Honestly it’s been the same since I started, my darling Ableton on my laptop and the AIAIAI headphones that I also use for DJing! I just love the readiness and availability, no matter where I am, I can work easily and fast. It’s also a testament to knowing how you use what you have and not just focusing on what you have, so it’s not all about having the state-of-the-art synths or having a modular set-up. I also love using the computer keyboard to write melodies and drum patterns because I still feel the haptic feedback of making music even on a laptop. I can feel the process and that helps me make some magic! I also am a big fan of using the session view on Ableton first to collect all my ideas across different instruments and effects, etc., to then bring everything into the arrangement view.

You’ve released your Black Metropolis EP on the club’s in-house label and have recently been confirmed as a 2024 resident at Berlin’s Tresor. What’s your relationship with the club and especially the label like?

I first worked with Tresor on their 30th anniversary compilation back in 2021, and was really honoured to become part of that as they described the sounds of the past, present, and future within their legacy. Naturally, the EP conversations followed and again they were big supporters of not only my style but also the themes explored within Black Matropolis, which is reclaiming techno as part of black culture. For me Tresor was the perfect label as they had fostered the Berlin-Detroit axis in the 1990s, releasing artists like Juan Atkins and Underground Resistance, so having that conversation again in 2022 and beyond felt very fitting and welcomed. Last year, I also curated the first Black Metropolis event, taking over both Tresor and Globus and booking DJ Skurge, DJ Soulseek, PSL, Venetta, and more, with this being probably the first event with an all POC line up at Tresor. That was amazing and again very much what my EP manifests, bringing more black artists to the front within these spaces and their unique take on music. I’m planning another curation some time this year.

Besides that, you’re also a Mala Junta resident. Do you prepare for or approach your sets there differently than gigs in other contexts, is there a specific sound you try to bring to Mala Junta parties?

The fun thing with playing Mala Junta is that we often exchange the set times at every party, e.g. with the opening and closing sets. The closing set in particular has become pretty iconic within the group because that’s like a six or more hour-long session and we really get to actually play everything, and I fully mean everything. For Mala Haunted in 2022, there I was dressed up as Sailor Moon, starting off as a typical Yazzus set, high energy, and then halfway, I bring it down to around 125 BPM—I never play this slow—and start playing UK house, stuff from like Basement Jaxx, Grant Nelson, and Junior Jack. Again it was full circle moment, playing music that I grew up with and to a crowd that are so open and would appreciate the natural groove found in this early-2000s vibe! If it’s a normal set time at Mala I usually will play similar to other gigs, but if it’s an opening or closing, or even like playing the Studio room at Basement New York or Horoom nights in Tbilisi, she will give you house, sexier, slower, etc. I really love Mala for this, encouraging me to play everything and be so appreciative of all music styles.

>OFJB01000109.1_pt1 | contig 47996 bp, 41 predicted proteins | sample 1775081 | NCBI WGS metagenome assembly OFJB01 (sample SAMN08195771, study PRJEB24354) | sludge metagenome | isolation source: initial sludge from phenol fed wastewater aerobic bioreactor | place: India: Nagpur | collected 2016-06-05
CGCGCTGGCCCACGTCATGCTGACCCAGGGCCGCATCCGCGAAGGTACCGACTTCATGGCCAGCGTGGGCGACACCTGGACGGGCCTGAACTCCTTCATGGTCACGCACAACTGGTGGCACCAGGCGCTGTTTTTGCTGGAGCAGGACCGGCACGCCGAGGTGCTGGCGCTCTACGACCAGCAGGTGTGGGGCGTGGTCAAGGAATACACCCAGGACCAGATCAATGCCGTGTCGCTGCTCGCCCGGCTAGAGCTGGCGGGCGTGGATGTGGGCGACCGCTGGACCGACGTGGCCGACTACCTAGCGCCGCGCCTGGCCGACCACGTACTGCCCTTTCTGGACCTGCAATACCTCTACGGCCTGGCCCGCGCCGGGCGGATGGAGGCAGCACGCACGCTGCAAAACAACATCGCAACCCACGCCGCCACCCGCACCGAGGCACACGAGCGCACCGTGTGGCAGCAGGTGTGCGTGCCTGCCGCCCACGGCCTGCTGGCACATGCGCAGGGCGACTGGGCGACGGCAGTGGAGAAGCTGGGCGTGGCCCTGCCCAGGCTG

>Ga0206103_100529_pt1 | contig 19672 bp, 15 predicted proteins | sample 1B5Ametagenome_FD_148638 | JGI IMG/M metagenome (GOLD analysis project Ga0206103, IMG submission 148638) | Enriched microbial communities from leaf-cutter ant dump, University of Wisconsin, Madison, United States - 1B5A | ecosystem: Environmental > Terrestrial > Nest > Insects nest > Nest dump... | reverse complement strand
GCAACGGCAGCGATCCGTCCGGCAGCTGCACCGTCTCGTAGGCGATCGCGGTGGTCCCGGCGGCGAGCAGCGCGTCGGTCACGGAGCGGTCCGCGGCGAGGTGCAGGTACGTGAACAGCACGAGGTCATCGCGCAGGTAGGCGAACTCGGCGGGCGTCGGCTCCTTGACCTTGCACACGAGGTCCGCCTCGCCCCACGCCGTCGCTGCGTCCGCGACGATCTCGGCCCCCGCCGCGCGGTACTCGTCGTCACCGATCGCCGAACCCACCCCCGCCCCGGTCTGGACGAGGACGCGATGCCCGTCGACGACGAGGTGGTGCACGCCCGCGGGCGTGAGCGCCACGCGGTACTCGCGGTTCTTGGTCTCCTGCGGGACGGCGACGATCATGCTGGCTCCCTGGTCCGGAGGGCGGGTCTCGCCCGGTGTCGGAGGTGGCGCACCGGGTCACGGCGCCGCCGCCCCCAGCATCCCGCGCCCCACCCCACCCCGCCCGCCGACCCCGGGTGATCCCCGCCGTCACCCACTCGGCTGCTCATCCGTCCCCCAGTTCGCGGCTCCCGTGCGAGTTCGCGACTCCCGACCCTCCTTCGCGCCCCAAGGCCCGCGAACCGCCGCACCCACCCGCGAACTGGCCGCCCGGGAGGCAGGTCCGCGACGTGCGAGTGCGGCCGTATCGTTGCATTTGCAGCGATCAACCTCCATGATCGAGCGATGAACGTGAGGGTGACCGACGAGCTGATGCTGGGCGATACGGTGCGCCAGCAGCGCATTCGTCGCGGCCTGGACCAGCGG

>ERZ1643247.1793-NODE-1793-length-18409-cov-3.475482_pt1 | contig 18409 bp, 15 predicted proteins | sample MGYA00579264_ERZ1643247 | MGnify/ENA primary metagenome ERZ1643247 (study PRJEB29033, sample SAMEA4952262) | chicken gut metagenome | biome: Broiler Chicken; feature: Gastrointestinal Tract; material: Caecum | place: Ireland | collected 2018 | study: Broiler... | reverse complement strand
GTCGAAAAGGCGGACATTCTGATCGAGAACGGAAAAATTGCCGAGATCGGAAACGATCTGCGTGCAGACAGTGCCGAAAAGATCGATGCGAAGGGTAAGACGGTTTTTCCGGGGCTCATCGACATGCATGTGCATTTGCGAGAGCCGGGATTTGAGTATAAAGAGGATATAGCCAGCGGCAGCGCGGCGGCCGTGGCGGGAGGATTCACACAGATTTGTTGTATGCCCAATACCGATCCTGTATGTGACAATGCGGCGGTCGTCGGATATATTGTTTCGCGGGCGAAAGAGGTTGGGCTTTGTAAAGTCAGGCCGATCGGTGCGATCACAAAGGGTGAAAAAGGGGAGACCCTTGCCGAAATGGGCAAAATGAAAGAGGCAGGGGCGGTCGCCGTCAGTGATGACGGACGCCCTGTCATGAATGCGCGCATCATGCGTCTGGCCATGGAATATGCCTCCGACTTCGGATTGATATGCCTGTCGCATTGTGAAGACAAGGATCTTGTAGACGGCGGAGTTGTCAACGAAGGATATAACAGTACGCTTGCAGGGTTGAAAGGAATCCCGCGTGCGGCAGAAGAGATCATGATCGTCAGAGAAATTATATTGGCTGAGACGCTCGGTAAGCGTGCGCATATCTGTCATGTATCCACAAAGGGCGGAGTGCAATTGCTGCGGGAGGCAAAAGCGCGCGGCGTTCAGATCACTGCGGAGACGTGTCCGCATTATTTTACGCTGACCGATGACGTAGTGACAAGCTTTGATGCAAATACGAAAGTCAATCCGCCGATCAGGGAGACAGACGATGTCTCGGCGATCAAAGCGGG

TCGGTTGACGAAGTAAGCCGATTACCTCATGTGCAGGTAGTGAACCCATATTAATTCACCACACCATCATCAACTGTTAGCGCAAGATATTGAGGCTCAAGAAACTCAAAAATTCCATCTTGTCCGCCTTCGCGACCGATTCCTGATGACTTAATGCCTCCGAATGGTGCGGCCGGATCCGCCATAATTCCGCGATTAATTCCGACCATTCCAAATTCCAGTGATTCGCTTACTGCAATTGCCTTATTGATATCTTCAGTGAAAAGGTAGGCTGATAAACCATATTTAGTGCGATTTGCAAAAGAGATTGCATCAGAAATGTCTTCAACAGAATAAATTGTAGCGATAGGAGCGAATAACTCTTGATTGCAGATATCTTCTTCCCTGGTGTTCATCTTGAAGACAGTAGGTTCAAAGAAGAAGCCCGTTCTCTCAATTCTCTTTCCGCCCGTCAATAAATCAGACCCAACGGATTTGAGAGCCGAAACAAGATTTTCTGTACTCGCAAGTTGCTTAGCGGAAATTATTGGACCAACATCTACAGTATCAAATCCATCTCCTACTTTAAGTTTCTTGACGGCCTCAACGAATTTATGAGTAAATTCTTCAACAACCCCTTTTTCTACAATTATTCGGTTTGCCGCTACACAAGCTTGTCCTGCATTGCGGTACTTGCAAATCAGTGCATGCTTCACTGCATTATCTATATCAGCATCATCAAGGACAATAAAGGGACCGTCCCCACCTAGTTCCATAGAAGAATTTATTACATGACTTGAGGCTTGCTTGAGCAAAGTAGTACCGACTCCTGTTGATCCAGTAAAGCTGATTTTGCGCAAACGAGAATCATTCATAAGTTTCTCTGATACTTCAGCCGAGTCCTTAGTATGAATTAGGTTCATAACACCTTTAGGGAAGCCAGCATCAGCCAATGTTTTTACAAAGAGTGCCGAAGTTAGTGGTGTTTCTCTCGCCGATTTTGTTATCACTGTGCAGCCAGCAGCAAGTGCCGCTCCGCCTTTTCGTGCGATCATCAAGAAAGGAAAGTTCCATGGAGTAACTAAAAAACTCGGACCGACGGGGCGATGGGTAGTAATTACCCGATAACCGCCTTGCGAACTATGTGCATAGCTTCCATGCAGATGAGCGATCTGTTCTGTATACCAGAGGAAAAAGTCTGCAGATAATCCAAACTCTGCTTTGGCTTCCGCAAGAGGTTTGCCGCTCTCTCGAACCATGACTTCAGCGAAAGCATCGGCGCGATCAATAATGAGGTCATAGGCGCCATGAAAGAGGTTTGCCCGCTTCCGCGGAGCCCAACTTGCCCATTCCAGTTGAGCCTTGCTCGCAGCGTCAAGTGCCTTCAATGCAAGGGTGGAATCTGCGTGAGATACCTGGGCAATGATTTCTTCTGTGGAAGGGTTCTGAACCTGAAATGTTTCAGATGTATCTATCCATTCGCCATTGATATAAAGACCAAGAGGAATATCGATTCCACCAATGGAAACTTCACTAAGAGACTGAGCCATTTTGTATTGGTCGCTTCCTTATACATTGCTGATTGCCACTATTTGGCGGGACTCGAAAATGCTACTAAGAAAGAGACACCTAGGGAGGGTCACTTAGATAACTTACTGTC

What was the idea behind your mix for our Groove podcast?

OK!!! So I feel like the mix actually ties in a lot of things I’ve mentioned here, this is a sequel to a previous mix [for FACT Magazine, ed.] I’ve done where the focus was on 1990s video games and taking video game tracks and making a stunning mix around them. Listen to sounds of Street Fighter, Tekken, R Racing Evolution, and more! This one is more on the housey tip and turns proggy and trancey later on; super sexy super groovy and with a lot of funk! Had a lot of fun recording this, it’s a special one that sees a diff side to Yazzus.

Last but not least: what are your plans for the future?

New music coming, more quirky edits and to continue being able to travel to all corners of the world meeting people and making y’all dance and sweat!

Stream: Yazzus – Groove Podcast 405

01. Keiichi Okabe – Eddy Gordo (Tekken 3)
02. R.I.P Productions – Ibiza – Islington
03. Carpainter – Clock House
04. Hideki Okugawa – Elena’s Stage ~ Beats In My Head (Street Fighter 3 Third Strike)
05. Guchon – Drop It
06. CRYME – London Boy
07. Rom Di Prisco – Win Electro Optik (Need For Speed High Stakes)
08. Elton D – Past Master
09. Kenichi Tokoi – Lovely Gate 3 (Egg Quarters) (Sonic Adventure 2)
10. Regal86 – Good Hit
11. Behne – Eless Di
12. Crime Partners – The Dancing Woman
13. Satoru Kosaki – Momte Carlo (R:Racing Evolution)
14. Fresko – Inner Funk
15. Ray Kandinski – Detroit
16. No Limit (Extreme G N64)
17. Eoin DJ – Invite Delight
18. Cristofeu – Hit
19. DJ Heartstring – SAO PAULO FEVER
20. Hyden – Dumb Monkey
21. Seigg – Pay The Price
22. aykanakdag – Player
23. Hideki Okugawa – Ending 2 (Street Fighter 3 Third Strike)